Forget about the quality of the performance – actors can find they have been miscast (just ask Court Theatre) when Rosemary takes centre stage

We are a bit late in alerting readers in the acting business – or who fancy their chances of becoming an actor – to the opportunity afforded by the recasting of “Things I know to be True”.

First, the producers are being picky (some would say precious) about the part.  They are focusing on gender fluidity and are interested not so much on acting ability as on a player’s ability to pass muster as “an appropriate performer from the transgender and gender diverse community’’.

Second, applications closed a few days ago.

Yep. The theatre bosses in this recasting exercise had become ultra-sensitive to critics (few in numbers but strong in influence, apparently) who profess to have been miffed, offended, distressed, or otherwise upset, by a play now being performed in Christchurch.

And so …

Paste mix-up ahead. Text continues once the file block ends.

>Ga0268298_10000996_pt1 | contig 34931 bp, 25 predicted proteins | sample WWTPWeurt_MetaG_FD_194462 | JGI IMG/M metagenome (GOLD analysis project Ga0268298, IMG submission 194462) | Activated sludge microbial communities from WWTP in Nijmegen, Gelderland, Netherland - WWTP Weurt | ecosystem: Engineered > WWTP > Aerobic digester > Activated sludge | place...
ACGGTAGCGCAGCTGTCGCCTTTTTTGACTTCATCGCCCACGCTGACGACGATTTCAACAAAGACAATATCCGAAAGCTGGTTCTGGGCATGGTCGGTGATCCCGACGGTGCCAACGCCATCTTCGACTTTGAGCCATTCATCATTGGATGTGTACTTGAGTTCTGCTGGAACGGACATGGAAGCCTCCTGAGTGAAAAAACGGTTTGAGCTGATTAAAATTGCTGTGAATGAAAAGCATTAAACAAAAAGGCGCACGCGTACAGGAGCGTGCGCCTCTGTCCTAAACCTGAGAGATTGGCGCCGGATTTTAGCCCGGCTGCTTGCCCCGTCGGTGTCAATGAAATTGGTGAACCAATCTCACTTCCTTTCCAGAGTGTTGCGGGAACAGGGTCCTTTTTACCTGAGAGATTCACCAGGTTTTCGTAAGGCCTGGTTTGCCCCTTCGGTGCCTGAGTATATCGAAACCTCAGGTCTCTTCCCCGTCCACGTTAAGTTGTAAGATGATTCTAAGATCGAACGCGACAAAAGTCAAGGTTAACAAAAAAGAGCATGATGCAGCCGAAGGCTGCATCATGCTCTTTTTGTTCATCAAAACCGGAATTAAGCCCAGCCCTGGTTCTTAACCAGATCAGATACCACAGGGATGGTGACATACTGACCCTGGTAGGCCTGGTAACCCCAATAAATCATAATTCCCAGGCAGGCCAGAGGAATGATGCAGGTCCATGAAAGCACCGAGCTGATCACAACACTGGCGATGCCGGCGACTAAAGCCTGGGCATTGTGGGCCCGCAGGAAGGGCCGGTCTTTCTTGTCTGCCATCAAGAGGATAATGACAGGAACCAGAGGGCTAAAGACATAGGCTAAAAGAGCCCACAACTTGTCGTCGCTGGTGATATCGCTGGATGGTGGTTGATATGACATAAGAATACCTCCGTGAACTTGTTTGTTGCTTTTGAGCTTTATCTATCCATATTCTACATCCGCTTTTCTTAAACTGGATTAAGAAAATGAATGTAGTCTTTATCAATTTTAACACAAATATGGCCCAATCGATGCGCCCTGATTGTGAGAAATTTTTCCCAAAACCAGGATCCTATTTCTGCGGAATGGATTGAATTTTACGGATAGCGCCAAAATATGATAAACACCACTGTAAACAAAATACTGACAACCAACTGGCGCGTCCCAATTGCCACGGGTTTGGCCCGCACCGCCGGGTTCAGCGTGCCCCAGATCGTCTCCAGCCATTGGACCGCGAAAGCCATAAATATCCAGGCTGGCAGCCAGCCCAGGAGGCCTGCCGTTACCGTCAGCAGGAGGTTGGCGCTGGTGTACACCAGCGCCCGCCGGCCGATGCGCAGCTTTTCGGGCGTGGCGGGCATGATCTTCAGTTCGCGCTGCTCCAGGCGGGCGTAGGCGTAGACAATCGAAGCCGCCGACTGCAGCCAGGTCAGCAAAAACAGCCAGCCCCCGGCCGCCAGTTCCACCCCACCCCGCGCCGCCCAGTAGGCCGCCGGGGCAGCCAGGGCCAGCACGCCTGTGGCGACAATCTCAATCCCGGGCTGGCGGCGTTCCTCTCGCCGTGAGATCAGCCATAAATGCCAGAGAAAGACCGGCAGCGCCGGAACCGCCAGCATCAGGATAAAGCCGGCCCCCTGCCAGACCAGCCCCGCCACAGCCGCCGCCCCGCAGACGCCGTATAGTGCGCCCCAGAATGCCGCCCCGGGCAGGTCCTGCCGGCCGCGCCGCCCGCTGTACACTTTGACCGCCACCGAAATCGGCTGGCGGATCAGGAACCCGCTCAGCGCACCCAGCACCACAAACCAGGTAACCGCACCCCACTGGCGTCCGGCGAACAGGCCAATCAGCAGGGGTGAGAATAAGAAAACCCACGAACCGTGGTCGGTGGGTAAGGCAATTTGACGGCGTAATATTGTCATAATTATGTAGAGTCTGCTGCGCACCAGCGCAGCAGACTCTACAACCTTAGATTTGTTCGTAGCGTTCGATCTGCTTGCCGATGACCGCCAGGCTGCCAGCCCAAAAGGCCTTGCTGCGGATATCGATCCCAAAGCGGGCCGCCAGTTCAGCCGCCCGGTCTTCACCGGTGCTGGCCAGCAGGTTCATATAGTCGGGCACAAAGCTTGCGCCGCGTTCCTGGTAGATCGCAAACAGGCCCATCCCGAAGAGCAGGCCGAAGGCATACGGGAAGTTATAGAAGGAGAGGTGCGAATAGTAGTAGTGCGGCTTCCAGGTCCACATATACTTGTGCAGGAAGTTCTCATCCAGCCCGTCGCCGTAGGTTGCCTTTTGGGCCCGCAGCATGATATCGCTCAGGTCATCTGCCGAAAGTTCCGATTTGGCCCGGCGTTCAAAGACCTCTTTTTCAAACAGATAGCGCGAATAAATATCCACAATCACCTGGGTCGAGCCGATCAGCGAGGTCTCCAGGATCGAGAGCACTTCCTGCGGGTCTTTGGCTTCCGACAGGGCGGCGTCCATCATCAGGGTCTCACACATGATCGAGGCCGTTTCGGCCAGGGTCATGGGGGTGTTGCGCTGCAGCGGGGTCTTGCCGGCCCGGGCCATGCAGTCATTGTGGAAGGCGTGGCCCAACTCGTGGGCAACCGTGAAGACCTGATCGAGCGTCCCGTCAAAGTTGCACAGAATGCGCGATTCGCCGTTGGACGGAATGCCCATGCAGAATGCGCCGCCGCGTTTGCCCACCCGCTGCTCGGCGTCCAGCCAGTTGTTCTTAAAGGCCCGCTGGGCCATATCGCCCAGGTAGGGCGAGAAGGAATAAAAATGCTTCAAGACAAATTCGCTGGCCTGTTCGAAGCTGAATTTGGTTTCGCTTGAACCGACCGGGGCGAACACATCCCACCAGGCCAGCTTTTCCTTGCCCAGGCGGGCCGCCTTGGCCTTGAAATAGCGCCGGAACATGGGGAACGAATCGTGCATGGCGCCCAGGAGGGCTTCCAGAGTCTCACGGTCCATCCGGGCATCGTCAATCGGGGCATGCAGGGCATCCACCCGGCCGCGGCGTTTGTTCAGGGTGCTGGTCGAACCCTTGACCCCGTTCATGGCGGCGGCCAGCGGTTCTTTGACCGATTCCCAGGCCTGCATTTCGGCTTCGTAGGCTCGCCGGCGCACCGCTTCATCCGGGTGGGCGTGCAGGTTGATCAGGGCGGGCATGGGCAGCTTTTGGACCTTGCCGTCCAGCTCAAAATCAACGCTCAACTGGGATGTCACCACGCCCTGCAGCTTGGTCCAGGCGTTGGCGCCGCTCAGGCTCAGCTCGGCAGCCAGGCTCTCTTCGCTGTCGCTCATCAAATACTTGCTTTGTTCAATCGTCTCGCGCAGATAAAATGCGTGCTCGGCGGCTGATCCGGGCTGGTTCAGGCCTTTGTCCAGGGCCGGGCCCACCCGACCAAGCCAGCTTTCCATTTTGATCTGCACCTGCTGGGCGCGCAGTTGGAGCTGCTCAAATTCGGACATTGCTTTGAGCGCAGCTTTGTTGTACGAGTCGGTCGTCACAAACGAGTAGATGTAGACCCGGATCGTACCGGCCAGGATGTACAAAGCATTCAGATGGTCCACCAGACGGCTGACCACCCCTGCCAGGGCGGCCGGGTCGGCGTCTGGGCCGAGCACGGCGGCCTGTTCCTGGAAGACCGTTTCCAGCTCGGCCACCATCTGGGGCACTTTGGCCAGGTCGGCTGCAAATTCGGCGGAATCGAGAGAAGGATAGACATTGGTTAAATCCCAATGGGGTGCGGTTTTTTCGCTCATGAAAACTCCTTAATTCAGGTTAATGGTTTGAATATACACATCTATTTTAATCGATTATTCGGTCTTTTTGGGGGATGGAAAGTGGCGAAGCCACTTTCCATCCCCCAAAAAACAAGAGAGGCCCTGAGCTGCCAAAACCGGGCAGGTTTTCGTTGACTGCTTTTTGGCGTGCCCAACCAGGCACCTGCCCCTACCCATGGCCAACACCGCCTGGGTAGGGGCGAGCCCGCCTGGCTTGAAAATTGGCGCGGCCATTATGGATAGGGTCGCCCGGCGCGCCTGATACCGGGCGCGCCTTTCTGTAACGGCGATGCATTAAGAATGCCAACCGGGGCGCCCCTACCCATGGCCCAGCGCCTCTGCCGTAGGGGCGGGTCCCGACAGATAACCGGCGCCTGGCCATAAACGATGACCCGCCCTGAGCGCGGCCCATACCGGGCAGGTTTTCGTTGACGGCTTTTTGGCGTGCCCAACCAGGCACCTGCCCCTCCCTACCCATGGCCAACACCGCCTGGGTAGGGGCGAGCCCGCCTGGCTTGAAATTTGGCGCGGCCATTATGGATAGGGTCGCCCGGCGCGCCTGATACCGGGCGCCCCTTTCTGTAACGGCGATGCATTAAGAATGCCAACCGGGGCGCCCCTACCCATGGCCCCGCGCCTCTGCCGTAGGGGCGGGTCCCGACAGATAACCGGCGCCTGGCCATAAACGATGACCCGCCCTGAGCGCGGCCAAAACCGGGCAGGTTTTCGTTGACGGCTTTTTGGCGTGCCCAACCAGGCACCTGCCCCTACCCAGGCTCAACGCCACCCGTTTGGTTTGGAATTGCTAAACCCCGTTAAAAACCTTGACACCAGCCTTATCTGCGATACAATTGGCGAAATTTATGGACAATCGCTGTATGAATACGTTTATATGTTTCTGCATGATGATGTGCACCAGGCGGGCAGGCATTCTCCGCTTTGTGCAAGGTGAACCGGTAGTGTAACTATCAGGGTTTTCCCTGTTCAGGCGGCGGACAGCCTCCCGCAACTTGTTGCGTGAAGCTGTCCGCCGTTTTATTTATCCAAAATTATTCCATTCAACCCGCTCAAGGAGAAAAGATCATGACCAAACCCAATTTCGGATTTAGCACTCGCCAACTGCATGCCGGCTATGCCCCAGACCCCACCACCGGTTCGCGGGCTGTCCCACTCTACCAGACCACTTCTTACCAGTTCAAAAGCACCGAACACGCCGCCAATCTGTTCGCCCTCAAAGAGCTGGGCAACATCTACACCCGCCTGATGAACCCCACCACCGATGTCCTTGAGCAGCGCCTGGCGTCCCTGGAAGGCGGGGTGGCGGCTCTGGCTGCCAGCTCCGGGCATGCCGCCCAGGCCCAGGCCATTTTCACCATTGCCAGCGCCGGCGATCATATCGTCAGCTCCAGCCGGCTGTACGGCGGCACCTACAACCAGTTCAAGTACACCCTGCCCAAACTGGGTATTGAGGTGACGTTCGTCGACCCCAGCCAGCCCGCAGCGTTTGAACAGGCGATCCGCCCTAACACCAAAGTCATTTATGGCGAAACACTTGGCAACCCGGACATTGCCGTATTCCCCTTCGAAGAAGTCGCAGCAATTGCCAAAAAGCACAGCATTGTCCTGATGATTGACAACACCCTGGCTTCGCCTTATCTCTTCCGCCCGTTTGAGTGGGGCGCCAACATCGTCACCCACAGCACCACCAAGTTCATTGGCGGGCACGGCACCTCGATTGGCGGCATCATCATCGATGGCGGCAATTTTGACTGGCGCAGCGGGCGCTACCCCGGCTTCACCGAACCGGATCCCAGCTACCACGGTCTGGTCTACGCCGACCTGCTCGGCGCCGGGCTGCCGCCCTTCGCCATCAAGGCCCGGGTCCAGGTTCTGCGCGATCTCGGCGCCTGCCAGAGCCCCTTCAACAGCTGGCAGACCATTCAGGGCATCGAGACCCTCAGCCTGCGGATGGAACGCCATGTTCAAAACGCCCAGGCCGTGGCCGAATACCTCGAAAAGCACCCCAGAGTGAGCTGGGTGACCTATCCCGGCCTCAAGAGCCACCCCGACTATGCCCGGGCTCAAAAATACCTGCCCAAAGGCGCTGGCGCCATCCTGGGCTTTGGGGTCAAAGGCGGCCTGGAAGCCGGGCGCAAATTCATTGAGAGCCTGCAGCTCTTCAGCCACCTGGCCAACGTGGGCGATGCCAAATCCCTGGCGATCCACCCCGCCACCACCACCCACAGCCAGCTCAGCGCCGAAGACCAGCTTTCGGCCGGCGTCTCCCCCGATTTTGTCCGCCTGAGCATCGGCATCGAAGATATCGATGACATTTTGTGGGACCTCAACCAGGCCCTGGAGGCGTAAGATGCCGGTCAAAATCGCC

The Court Theatre and Circa Theatre are recasting one of the roles in ‘Things I Know to be True’ and are looking for a trans or non-binary performer aged 25-40 years. A full casting brief can be found here:

We are accepting submissions from trans and non-binary performers with a playing age of 25-40 years for this role, of any ethnicity.

Performer must be comfortable performing as both masculine and feminine on stage. For 95% of the play, the role is performed as masculine.

This is a full-time, professional, paid opportunity in a text-based play rehearsing in Christchurch followed by a season in Wellington.

Auditions will be held between 3-6 April in Auckland, Wellington and Christchurch.

The chosen performer will be integrated into an existing production with the full commitment, engagement and aroha of the existing cast and outgoing performer.

Please detail any performing experience by Wednesday 31 March.

What’s this all about?

Well, It seems the Court Theatre is recasting a role in its current play after being criticised for casting a male actor in the role of a trans woman.